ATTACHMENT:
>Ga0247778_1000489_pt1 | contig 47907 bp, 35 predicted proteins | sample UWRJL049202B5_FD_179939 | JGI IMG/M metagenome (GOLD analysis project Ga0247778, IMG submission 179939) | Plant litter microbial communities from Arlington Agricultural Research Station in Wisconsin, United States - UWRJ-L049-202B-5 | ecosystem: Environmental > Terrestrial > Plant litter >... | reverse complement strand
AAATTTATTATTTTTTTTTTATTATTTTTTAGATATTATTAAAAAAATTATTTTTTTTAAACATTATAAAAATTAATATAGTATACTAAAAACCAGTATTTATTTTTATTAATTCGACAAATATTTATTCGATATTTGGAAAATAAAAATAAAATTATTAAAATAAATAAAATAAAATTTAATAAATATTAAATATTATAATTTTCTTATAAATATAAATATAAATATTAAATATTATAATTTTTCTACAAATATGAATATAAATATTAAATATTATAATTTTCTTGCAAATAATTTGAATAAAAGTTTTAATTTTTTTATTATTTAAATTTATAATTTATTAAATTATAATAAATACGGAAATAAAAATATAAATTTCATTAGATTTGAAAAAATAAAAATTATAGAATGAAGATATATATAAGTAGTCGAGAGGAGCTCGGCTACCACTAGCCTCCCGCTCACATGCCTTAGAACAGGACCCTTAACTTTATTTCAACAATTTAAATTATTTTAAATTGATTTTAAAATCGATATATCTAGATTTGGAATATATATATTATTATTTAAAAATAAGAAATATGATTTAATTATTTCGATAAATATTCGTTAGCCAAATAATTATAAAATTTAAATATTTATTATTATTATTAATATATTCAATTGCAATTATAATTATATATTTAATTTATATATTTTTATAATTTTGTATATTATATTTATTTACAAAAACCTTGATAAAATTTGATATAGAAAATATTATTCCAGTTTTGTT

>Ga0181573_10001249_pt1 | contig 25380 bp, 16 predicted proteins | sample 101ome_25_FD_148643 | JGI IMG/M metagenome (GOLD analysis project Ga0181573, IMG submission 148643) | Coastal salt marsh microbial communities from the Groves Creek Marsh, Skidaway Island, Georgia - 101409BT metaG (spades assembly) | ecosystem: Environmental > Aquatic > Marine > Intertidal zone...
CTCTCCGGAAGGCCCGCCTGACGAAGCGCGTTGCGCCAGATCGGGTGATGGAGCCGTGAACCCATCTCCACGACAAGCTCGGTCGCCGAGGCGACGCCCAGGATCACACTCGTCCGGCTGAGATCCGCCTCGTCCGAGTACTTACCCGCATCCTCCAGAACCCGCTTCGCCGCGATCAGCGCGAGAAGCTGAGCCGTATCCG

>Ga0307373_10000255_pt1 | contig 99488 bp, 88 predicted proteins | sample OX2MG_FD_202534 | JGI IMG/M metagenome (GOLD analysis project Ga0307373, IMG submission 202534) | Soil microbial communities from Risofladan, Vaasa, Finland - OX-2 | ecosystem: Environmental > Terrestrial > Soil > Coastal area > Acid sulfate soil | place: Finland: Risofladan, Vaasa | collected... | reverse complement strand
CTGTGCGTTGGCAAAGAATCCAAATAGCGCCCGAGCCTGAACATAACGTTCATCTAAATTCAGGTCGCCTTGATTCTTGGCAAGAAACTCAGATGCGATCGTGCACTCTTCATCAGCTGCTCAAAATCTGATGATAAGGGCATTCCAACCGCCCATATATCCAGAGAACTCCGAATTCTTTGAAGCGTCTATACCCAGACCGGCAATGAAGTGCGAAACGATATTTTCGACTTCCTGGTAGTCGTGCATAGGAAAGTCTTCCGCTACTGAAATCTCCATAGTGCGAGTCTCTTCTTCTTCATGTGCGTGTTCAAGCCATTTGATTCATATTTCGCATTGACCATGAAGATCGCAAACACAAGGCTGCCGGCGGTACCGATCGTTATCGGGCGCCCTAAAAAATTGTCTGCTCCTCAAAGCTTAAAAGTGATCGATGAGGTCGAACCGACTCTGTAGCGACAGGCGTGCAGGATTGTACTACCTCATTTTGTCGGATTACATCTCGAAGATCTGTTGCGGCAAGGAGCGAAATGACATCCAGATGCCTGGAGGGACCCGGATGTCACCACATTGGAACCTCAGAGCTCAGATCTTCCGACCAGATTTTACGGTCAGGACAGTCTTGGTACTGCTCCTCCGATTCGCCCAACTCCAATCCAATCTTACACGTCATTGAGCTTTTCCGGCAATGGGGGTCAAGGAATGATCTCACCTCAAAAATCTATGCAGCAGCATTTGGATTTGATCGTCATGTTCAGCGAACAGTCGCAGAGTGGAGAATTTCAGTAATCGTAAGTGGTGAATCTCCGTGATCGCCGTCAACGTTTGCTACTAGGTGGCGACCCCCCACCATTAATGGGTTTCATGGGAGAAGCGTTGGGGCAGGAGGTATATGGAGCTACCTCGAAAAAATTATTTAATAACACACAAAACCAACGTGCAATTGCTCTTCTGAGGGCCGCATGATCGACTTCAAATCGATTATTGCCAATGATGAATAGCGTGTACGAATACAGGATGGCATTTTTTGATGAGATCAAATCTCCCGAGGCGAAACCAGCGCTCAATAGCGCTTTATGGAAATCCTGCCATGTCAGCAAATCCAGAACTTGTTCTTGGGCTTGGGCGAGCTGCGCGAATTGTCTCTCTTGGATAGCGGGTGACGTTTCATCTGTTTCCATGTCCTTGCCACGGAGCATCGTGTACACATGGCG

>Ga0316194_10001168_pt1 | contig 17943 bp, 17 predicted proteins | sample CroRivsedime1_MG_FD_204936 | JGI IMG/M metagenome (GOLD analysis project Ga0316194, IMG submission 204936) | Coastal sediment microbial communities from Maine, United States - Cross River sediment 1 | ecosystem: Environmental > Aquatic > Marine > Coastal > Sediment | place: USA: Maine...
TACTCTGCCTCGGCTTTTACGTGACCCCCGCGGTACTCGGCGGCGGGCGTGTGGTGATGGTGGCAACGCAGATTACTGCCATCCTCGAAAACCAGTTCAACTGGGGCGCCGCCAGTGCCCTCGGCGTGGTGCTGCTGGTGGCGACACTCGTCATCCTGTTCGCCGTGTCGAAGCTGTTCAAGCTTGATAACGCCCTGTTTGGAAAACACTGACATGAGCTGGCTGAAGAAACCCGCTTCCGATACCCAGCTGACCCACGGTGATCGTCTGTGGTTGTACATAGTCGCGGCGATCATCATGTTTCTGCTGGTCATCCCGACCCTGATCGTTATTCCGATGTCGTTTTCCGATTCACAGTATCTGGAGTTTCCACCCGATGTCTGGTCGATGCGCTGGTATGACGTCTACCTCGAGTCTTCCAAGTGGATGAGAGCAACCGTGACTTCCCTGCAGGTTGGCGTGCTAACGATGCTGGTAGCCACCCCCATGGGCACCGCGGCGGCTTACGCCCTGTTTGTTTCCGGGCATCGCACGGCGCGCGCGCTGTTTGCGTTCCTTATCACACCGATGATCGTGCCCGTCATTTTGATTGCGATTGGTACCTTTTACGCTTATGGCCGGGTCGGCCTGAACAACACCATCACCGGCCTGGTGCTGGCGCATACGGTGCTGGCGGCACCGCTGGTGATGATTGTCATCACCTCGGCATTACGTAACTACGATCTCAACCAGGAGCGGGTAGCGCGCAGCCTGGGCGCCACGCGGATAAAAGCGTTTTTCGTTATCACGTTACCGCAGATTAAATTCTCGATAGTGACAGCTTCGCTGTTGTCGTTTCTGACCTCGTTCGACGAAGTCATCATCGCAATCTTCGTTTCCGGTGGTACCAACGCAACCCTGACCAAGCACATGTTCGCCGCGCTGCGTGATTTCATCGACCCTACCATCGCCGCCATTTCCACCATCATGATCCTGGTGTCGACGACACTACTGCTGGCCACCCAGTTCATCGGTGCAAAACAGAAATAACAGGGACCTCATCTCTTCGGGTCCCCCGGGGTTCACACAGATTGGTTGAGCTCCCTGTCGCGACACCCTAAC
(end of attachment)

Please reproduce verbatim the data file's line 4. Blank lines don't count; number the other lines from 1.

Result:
CTCTCCGGAAGGCCCGCCTGACGAAGCGCGTTGCGCCAGATCGGGTGATGGAGCCGTGAACCCATCTCCACGACAAGCTCGGTCGCCGAGGCGACGCCCAGGATCACACTCGTCCGGCTGAGATCCGCCTCGTCCGAGTACTTACCCGCATCCTCCAGAACCCGCTTCGCCGCGATCAGCGCGAGAAGCTGAGCCGTATCCG